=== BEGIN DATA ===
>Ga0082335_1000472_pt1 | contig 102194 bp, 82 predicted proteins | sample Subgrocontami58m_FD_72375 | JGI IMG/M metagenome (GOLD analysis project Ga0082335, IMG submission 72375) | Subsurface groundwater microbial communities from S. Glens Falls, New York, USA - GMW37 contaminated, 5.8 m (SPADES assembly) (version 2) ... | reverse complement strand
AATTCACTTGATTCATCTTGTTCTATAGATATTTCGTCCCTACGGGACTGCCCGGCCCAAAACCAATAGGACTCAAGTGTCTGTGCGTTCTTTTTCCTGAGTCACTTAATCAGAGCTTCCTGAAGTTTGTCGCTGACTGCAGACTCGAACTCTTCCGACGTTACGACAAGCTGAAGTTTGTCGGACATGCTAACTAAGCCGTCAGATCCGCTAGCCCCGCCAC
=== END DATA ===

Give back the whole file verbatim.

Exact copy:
>Ga0082335_1000472_pt1 | contig 102194 bp, 82 predicted proteins | sample Subgrocontami58m_FD_72375 | JGI IMG/M metagenome (GOLD analysis project Ga0082335, IMG submission 72375) | Subsurface groundwater microbial communities from S. Glens Falls, New York, USA - GMW37 contaminated, 5.8 m (SPADES assembly) (version 2) ... | reverse complement strand
AATTCACTTGATTCATCTTGTTCTATAGATATTTCGTCCCTACGGGACTGCCCGGCCCAAAACCAATAGGACTCAAGTGTCTGTGCGTTCTTTTTCCTGAGTCACTTAATCAGAGCTTCCTGAAGTTTGTCGCTGACTGCAGACTCGAACTCTTCCGACGTTACGACAAGCTGAAGTTTGTCGGACATGCTAACTAAGCCGTCAGATCCGCTAGCCCCGCCAC